Day 2: Hoisting Solved

The first time you encounter hoisting in JavaScript it is usually by accidentally calling a function that you haven't declared yet:

dogs()
function dogs() {
  console.log('dogs')
}
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Your first reaction is wat?! Your second reaction is to remember that this is why you only use the good parts of JS. You will forget about this weird oddity of JS until you commit the error of modifying a global in a local scope:

var awesome ='Cats are awesome'

function cats() {
  awesome = 'Dogs are awesome'

  console.log(awesome)     
}

console.log(awesome) // => Cats are awesome
cats()
awesome // => Dogs are awesome
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You think, hmm that is a bit annoying, but who cares! I'll just be more careful about globals! No big deal. Then months later you will make a head scratching mistake:

function cats() {
  for (var i = 0; i < 5; ++i) {
    setTimeout(function () {
      console.log(i) // => 5 will be outputted five times
    }, 100)
  }
}
cats()
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Now the real frustration begins. What the heck is happening here?! Welcome to the world of JavaScript hoisting! There are two things happening here;

  1. The loop finishes before any setTimeouts are called.

  2. The variable

    i

    is hoisted into the outer scope, into "cats".

The setTimeout function is using the value of i after the loop completes. In most languages we are used to block scoping, but JavaScript has no block scoping. JavaScript is moving the var i out of the loop, hoisting it into the local scope.

What the for loop really looks like is this:

function cats() {
  var i =  0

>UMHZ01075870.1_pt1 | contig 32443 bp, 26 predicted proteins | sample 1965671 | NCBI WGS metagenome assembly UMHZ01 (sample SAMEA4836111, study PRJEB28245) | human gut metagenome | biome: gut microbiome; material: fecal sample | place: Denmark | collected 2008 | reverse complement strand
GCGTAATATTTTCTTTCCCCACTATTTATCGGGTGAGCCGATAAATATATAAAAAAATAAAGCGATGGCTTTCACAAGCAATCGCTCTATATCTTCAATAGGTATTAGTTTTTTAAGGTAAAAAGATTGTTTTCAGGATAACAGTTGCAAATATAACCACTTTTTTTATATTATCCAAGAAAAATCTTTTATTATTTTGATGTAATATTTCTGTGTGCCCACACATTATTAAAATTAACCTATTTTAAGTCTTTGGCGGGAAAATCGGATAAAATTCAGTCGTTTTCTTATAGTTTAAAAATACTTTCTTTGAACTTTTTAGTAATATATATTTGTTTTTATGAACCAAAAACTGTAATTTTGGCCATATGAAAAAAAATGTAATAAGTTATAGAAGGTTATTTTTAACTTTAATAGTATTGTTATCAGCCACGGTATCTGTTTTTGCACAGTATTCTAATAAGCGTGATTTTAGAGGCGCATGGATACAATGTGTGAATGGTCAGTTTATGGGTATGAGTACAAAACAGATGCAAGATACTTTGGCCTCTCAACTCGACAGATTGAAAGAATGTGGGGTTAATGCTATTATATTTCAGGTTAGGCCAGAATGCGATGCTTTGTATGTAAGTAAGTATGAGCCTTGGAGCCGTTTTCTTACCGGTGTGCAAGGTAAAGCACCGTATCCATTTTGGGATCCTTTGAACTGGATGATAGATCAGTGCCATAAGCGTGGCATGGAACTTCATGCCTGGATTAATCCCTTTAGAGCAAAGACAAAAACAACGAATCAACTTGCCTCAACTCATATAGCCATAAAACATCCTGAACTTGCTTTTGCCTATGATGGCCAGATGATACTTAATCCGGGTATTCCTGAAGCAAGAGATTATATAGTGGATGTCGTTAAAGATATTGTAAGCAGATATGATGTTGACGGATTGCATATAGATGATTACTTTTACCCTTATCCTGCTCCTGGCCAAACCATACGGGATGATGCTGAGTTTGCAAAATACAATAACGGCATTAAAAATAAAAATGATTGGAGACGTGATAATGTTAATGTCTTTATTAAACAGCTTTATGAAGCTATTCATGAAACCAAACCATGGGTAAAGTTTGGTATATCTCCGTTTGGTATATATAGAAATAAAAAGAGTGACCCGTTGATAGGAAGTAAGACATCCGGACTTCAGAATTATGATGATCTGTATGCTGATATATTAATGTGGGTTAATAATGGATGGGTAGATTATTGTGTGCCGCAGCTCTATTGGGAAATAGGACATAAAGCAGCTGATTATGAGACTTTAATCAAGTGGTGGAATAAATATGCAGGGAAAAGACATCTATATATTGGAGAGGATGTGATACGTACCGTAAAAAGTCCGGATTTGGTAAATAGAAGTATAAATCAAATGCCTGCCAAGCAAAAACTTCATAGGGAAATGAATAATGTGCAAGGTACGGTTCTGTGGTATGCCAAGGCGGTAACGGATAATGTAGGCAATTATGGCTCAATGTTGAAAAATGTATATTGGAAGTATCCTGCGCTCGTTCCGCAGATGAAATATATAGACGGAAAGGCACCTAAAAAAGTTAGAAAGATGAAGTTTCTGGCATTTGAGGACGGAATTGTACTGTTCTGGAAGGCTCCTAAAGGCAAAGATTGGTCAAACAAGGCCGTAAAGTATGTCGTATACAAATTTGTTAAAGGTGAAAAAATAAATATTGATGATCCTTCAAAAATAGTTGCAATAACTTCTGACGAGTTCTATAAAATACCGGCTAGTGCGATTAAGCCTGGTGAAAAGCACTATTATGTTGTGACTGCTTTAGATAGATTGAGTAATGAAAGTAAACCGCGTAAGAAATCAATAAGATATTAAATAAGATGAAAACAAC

for (; i < 5; ++i) {
    setTimeout(function () {
      console.log(i) // => 5 will be outputted five times
    }, 100)
  }
}

The rules for hoisting are actually simple once you get it. An example should help make them clear.

Let's look at what happens if we define a variable after using it:

console.log(cats) // => undefined
 var cats = 'cats are awesome'
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The important thing to know here is that undefined in JS is not the same as doesn't exist. The console.log call is using the variable cats, which exists, it is just undefined.

The variable cats is hoisted to the top of the scope so that it looks like this:

var cats
console.log(cats)

The reason this is non-intuitive is because our brains think that if the var was hoisted then the value should be too. We should get /"cats are awesome"/ as our output but we don't. The secret here is that JS does not hoist assignments. JS treats a declaration and an assignment as two separate statements. In the following code:

console.log(cats) // => undefined
var cats = 'cats are awesome'

The declaration is hoisted to the top of the scope but not the value. The end result is something like:

var cats
console.log(cats) // => undefined
cats = 'cats are awesome'

let To the Rescue

This aspect of hoisting can be unintuitive and frustrating and the cause of a whole hoist of bugs. let was introduced in ES6 to help fix this. Before we look at let, we need to understand how to solve our loop issue without it.

We can solve the issue by adding some scoping. All we need to do is pass the variable i into a function:

function runSetTimeout(i) {
  setTimeout(function() {
    console.log(i)
  }, 100);
}

for (var i = 0; i < 5; ++i) {
  runSetTimeout(i)
}
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Every time we run through the loop we call a function that wraps up the setTimeout and passes in i as the value.